Lou Doillon • Actress
“I need challenges”
by Fabien Lemercier
- The 20-year-old daughter of Jane Birkin and film director Jacques Doillon, a rising star on the French horizon, talks about her likes and dislikes in cinema
Lou Doillon may just be twenty years old, but the daughter of Jane Birkin and French film director Jacques Doillon, and the half-sister of Charlotte Gainsbourg, is well on the way to becoming a star of French cinema. She first performed before Agnès Varda’s film camera at the tender age of 5. The career of this talented young actress who is not afraid of speaking her mind really took off in a big way in 2002. The future looks rosy for Lou Doillon, whom Cineuropa met in Paris.
Following last autumn’s success of Blanche and Embrassez qui vous voudrez, do you think your career has entered a new dimension ?
"I have always been aware of the ambiguity of my position, since I was well-known before making my films. Because of who my mother is, I appeared on every TV channel to promote the films and ordinary people would stop me in the street and say they adored me, even before they’d seen my films. If you analyse the attendance for the nine films I’ve made since my debut, you will see that none was really successful. Most of them were inward-looking films that at most managed to attract between 300,000 and 400,000 people. Fans of my father’s films however really know me as an actress because the kinds of auteur-driven films I make are similar to those of my father. The overwhelming majority of the public thinks of me as a media phenomenon. So Blanche opened a new door for me without really making me more famous. Blanche was a risk but that is the only thing that excites me in this profession. The knowledge that I am an actress who takes risks lifts my soul. Knowing that you can fall, off a horse, or from a fence is a good feeling. I never thought that I would end up like this since I am usually offered films by well-known filmmakers. Even my father was super proud of me because this was like a John Wayne movie! It is rare for actors to do their own stunts in big French productions. Usually there are stuntmen on hand and you run fewer risks”.
How do you choose your films? Do you have a master-plan for your career or do you react instinctively to the screenplay?
Doillon: “You really cannot afford to have strategies. If you knew that a given film will do will, that would be great for everyone in this business. But you are always making mistakes; saying this film will do well or that one won’t. It is therefore impossible to plan your future career; you just don’t know what the situation will be six months up the road. At the moment French cinema is not doing too well and even famous actresses are having a hard time finding work. There are too many actresses for the few films that make it into production and the number of films that are aborted before ever reaching the production stage every week is almost unbelievable. The films that are released depend on stars that have been on the scene for the last fifty years and are all big budgt projects. The situation is critical worldwide. That is what worries me. It is impossible for me to get involved in films that I don’t like so I just wait for a project that really tickles my fancy.”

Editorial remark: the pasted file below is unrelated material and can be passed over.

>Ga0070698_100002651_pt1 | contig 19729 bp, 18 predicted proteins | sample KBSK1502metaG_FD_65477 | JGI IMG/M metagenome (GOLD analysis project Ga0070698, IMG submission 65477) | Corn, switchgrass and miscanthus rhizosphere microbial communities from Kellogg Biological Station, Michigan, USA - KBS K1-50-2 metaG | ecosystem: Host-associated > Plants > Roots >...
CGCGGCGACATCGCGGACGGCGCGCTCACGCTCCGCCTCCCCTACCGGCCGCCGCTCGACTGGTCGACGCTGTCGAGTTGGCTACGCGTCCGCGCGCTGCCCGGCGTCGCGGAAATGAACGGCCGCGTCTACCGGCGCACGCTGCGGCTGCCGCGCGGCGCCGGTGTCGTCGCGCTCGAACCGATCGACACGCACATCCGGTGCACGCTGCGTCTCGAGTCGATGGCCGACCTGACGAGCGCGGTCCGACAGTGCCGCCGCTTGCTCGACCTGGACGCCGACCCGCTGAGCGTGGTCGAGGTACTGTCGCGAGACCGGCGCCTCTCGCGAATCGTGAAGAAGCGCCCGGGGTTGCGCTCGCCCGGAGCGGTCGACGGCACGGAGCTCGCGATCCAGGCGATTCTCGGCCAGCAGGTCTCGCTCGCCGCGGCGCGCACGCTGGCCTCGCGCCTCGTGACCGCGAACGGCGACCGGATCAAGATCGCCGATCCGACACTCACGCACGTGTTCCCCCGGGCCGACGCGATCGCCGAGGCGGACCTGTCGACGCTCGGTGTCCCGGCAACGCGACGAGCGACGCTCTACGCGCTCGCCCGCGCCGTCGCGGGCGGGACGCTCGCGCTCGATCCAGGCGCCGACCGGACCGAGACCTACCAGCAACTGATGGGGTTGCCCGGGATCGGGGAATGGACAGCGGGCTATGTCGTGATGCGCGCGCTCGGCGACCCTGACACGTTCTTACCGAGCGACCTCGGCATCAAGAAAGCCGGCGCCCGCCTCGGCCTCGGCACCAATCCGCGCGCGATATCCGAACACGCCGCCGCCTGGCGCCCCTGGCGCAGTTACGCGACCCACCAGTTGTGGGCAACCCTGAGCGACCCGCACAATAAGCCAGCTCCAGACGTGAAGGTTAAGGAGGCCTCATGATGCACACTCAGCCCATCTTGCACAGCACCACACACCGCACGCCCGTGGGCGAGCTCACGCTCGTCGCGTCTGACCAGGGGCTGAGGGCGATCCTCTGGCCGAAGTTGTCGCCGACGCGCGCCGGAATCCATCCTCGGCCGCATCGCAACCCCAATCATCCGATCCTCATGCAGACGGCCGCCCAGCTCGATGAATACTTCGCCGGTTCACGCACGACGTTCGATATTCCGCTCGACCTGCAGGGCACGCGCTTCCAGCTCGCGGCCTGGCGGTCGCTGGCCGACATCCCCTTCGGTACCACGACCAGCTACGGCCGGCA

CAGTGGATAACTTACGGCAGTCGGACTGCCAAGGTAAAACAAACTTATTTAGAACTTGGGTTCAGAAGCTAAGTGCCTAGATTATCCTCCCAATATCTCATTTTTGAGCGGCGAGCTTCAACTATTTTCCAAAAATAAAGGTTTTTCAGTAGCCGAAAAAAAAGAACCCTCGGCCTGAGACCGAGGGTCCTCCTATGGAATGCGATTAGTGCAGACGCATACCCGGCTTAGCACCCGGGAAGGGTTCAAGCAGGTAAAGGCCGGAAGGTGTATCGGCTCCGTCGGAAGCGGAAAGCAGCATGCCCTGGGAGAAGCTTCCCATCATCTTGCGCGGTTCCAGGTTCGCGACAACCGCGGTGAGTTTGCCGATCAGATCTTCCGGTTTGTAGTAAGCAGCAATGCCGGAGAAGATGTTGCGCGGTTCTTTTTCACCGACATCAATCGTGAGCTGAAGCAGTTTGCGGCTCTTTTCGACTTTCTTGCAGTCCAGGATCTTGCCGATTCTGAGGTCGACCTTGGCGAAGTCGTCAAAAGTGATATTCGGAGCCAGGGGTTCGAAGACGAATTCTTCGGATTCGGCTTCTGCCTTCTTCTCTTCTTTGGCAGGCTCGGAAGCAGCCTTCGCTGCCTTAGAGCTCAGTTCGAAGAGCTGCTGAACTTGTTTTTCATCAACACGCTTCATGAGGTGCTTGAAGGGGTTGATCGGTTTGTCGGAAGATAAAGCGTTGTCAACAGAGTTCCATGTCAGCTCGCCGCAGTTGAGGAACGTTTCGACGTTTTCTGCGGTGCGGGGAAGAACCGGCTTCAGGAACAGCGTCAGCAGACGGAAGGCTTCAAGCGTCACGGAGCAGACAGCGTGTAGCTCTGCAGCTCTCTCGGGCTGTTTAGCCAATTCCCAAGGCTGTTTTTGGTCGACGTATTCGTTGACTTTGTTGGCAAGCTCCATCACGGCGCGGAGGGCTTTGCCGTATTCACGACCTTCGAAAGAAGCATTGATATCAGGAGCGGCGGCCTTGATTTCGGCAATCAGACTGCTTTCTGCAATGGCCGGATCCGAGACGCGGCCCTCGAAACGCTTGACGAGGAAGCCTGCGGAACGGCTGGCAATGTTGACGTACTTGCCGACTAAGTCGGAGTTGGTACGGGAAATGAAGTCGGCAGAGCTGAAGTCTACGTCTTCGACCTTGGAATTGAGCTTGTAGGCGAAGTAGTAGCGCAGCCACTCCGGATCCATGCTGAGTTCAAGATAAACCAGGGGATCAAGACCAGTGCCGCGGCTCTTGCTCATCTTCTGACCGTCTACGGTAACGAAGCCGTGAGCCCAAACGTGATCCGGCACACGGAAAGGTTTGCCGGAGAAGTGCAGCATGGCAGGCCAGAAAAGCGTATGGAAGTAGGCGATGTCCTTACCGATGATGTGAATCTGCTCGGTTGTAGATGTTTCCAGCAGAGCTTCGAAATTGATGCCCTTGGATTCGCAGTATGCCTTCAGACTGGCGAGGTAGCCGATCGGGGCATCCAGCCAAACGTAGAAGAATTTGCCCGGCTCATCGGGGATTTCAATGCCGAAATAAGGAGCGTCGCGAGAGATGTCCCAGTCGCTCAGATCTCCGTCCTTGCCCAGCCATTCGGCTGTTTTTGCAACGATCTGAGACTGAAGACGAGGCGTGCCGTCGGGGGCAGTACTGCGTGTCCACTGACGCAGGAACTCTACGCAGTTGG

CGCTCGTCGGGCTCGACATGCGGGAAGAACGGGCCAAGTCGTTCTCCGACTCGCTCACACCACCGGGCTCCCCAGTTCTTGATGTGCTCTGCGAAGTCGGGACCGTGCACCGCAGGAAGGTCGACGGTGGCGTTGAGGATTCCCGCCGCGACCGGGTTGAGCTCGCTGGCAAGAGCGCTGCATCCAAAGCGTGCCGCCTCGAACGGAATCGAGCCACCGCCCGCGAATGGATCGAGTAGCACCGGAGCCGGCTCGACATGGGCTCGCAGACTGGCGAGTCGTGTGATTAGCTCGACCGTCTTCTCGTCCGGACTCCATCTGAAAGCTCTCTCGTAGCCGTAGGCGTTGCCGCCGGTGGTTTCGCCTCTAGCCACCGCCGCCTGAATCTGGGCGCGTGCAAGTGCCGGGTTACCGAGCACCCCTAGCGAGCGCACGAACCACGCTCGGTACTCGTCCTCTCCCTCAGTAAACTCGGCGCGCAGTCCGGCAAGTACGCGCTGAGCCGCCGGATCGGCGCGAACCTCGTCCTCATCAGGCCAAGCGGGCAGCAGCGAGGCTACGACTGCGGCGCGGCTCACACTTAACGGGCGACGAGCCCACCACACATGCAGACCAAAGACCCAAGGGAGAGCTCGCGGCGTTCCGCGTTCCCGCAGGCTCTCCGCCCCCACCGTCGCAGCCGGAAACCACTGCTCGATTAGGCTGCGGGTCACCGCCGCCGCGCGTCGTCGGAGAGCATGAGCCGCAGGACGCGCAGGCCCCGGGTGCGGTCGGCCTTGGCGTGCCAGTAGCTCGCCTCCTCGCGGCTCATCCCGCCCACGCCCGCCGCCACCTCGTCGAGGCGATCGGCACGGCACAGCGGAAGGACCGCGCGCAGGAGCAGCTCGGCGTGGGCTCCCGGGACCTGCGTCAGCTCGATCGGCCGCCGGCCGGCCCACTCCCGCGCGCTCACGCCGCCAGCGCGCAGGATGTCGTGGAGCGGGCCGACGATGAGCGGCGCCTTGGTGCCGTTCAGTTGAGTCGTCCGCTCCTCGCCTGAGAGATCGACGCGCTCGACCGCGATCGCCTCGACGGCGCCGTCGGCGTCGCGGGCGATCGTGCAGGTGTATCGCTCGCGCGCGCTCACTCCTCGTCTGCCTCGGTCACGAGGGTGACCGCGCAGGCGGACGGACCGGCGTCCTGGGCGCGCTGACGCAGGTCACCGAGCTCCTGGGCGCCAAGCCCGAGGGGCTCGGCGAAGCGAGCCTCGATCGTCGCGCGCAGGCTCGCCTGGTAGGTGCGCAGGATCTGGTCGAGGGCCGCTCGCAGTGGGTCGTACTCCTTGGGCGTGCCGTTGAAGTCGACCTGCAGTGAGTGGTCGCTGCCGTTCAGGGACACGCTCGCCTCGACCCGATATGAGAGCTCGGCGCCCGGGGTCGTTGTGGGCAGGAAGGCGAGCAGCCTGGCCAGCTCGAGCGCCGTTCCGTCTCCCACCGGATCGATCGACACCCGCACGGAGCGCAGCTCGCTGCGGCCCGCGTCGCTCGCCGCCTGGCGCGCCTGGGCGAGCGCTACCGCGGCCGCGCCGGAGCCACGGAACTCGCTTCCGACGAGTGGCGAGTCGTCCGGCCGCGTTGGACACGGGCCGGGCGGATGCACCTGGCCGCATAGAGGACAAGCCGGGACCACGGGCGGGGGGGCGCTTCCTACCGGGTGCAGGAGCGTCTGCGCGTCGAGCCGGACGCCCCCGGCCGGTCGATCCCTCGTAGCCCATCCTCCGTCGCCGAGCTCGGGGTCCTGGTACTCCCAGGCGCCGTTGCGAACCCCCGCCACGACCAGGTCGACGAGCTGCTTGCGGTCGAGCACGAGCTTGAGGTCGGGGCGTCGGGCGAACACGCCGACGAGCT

April will see you on the set of a new film entitled Saint Ange, starring Virginie Ledoyen, a fantasy that is also Pascal Laugier’s directorial debut. What attracted you to this project?
“I liked the screenplay and read it in one go. Without giving too much away, this was something that neither I nor my co-star, Virginie Ledoyen, had ever done before. My role scares me a lot: it’s a real challenge that entails walking a really high wire without a safety net. Generally speaking, I prefer making people’s first films rather than working with an affirmed director. Young directors are really excited; it’s a life-or-death situation, and I am an eternal adolescent. Given that this is a passionate profession, I cannot say that upsets me but I feel I have nothing to do, that I’m not doing my job. I need challenges.”
Given your Anglo-French cultural background, would you like to make films outside of France?
“European cinema attracts me. I have had a few offers but it is a little more difficult for me because they take me for a French actress but when I arrive for an audition, I speak in a British accent. That represents a problem for English productions because they ask me to play French girls and to avoid using a French accent when I speak English. It’s a real muddle.! I adore Spanish cinema and am very sad that I am not trilingual. When you see films by people like Almodovar or directors of his style and calibre, you feel that there was quite a lot of improvisation and that the actors were relaxed with that. Even if I were too learn the dialogue by rote, phonetically, could I ever act with such apparent ease. The language barrier is a sad fact of life.
I like the work of Scandinavian directors like Vinterberg (Festen) but I don’t like Lars von Triers and I think that is because I am a woman. I don’t mean to be judgemental about that director because his actresses are always exquisite in his films. His films are always perfect: never a mistake or a lack of taste. But seeing the Holy Virgin being repeatedly hit on the head without saying a word is the absolute opposite of my character and I feel it is also the opposite of what three-quarters of the human race believe, be they men or women. As a mother, I cannot like a film where you allow yourself to be killed without reacting and without being there for your child.”
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